TU Darmstadt / ULB / TUbiblio

The Proteomic Composition and Organization of Constitutive Heterochromatin in Mouse Tissues

Schmidt, Annika ; Zhang, Hui ; Schmitt, Stephanie ; Rausch, Cathia ; Popp, Oliver ; Chen, Jiaxuan ; Cmarko, Dusan ; Butter, Falk ; Dittmar, Gunnar ; Lermyte, Frederik ; Cardoso, M. Cristina (2024)
The Proteomic Composition and Organization of Constitutive Heterochromatin in Mouse Tissues.
In: Cells, 2024, 13 (2)
doi: 10.26083/tuprints-00027235
Article, Secondary publication, Publisher's Version

WarningThere is a more recent version of this item available.

Abstract

Pericentric heterochromatin (PCH) forms spatio-temporarily distinct compartments and affects chromosome organization and stability. Albeit some of its components are known, an elucidation of its proteome and how it differs between tissues in vivo is lacking. Here, we find that PCH compartments are dynamically organized in a tissue-specific manner, possibly reflecting compositional differences. As the mouse brain and liver exhibit very different PCH architecture, we isolated native PCH fractions from these tissues, analyzed their protein compositions using quantitative mass spectrometry, and compared them to identify common and tissue-specific PCH proteins. In addition to heterochromatin-enriched proteins, the PCH proteome includes RNA/transcription and membrane-related proteins, which showed lower abundance than PCH-enriched proteins. Thus, we applied a cut-off of PCH-unspecific candidates based on their abundance and validated PCH-enriched proteins. Amongst the hits, MeCP2 was classified into brain PCH-enriched proteins, while linker histone H1 was not. We found that H1 and MeCP2 compete to bind to PCH and regulate PCH organization in opposite ways. Altogether, our workflow of unbiased PCH isolation, quantitative mass spectrometry, and validation-based analysis allowed the identification of proteins that are common and tissue-specifically enriched at PCH. Further investigation of selected hits revealed their opposing role in heterochromatin higher-order architecture in vivo.

Item Type: Article
Erschienen: 2024
Creators: Schmidt, Annika ; Zhang, Hui ; Schmitt, Stephanie ; Rausch, Cathia ; Popp, Oliver ; Chen, Jiaxuan ; Cmarko, Dusan ; Butter, Falk ; Dittmar, Gunnar ; Lermyte, Frederik ; Cardoso, M. Cristina
Type of entry: Secondary publication
Title: The Proteomic Composition and Organization of Constitutive Heterochromatin in Mouse Tissues
Language: English
Date: 7 May 2024
Place of Publication: Darmstadt
Year of primary publication: 11 January 2024
Place of primary publication: Basel
Publisher: MDPI
Journal or Publication Title: Cells
Volume of the journal: 13
Issue Number: 2
Collation: 29 Seiten
DOI: 10.26083/tuprints-00027235
URL / URN: https://tuprints.ulb.tu-darmstadt.de/27235
Corresponding Links:
Origin: Secondary publication DeepGreen
Abstract:

Pericentric heterochromatin (PCH) forms spatio-temporarily distinct compartments and affects chromosome organization and stability. Albeit some of its components are known, an elucidation of its proteome and how it differs between tissues in vivo is lacking. Here, we find that PCH compartments are dynamically organized in a tissue-specific manner, possibly reflecting compositional differences. As the mouse brain and liver exhibit very different PCH architecture, we isolated native PCH fractions from these tissues, analyzed their protein compositions using quantitative mass spectrometry, and compared them to identify common and tissue-specific PCH proteins. In addition to heterochromatin-enriched proteins, the PCH proteome includes RNA/transcription and membrane-related proteins, which showed lower abundance than PCH-enriched proteins. Thus, we applied a cut-off of PCH-unspecific candidates based on their abundance and validated PCH-enriched proteins. Amongst the hits, MeCP2 was classified into brain PCH-enriched proteins, while linker histone H1 was not. We found that H1 and MeCP2 compete to bind to PCH and regulate PCH organization in opposite ways. Altogether, our workflow of unbiased PCH isolation, quantitative mass spectrometry, and validation-based analysis allowed the identification of proteins that are common and tissue-specifically enriched at PCH. Further investigation of selected hits revealed their opposing role in heterochromatin higher-order architecture in vivo.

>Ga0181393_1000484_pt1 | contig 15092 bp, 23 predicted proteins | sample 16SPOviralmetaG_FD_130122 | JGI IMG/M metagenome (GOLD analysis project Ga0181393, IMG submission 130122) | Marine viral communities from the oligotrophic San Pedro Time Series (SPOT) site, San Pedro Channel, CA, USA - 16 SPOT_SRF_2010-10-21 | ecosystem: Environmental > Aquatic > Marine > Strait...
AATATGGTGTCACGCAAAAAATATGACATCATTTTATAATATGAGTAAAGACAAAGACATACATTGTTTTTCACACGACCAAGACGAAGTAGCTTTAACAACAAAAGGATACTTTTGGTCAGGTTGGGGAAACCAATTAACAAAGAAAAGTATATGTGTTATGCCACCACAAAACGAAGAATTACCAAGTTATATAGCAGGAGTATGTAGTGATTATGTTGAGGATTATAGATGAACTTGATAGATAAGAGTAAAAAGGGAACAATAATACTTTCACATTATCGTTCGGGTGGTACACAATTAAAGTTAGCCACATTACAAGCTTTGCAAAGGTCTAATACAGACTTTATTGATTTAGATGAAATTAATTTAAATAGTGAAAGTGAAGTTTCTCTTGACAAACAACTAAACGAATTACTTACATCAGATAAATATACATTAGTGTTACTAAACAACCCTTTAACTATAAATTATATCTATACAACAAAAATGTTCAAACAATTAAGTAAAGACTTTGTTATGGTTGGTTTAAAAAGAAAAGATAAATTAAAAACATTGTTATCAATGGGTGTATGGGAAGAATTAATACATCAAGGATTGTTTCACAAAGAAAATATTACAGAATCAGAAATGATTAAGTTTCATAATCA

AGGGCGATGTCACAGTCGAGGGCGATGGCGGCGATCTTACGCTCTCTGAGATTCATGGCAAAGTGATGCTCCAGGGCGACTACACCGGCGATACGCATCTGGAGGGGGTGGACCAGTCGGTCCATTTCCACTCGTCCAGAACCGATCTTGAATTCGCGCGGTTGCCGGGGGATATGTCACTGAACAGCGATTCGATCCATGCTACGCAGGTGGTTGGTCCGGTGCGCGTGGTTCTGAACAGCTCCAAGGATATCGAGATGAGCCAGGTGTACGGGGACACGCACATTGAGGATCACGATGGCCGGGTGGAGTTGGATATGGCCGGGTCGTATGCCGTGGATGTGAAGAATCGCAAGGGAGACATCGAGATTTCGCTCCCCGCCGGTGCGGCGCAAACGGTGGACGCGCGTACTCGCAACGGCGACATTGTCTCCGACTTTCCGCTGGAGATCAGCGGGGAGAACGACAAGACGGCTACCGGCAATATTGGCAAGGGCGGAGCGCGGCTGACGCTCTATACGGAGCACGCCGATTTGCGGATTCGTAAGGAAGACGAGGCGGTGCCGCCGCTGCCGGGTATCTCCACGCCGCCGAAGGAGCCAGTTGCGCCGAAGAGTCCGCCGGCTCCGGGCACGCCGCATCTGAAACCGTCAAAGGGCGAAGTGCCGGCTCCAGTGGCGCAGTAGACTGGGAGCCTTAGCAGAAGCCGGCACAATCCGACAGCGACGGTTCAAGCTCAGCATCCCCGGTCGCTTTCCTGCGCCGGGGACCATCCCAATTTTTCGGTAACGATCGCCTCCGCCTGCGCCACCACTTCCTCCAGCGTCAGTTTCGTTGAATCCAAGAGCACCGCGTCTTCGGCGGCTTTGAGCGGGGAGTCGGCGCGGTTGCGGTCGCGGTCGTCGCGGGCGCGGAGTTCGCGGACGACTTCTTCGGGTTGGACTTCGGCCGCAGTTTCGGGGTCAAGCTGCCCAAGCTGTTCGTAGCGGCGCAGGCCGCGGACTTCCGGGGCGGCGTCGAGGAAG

Uncontrolled Keywords: brain, heterochromatin, immunofluorescence staining, liver, quantitative mass spectrometry, proteomics
Identification Number: Artikel-ID: 139
Status: Publisher's Version
URN: urn:nbn:de:tuda-tuprints-272353
Additional Information:

This article belongs to the Special Issue Nuclear Organization, Dynamics and Phase Separation in Health and Disease

Classification DDC: 500 Science and mathematics > 540 Chemistry
500 Science and mathematics > 570 Life sciences, biology
600 Technology, medicine, applied sciences > 610 Medicine and health
Divisions: 10 Department of Biology
10 Department of Biology > Cell Biology and Epigenetics
07 Department of Chemistry
07 Department of Chemistry > Clemens-Schöpf-Institut
Date Deposited: 07 May 2024 12:51
Last Modified: 08 May 2024 07:36
PPN:
Export:
Suche nach Titel in: TUfind oder in Google

Available Versions of this Item

Send an inquiry Send an inquiry

Options (only for editors)
Show editorial Details Show editorial Details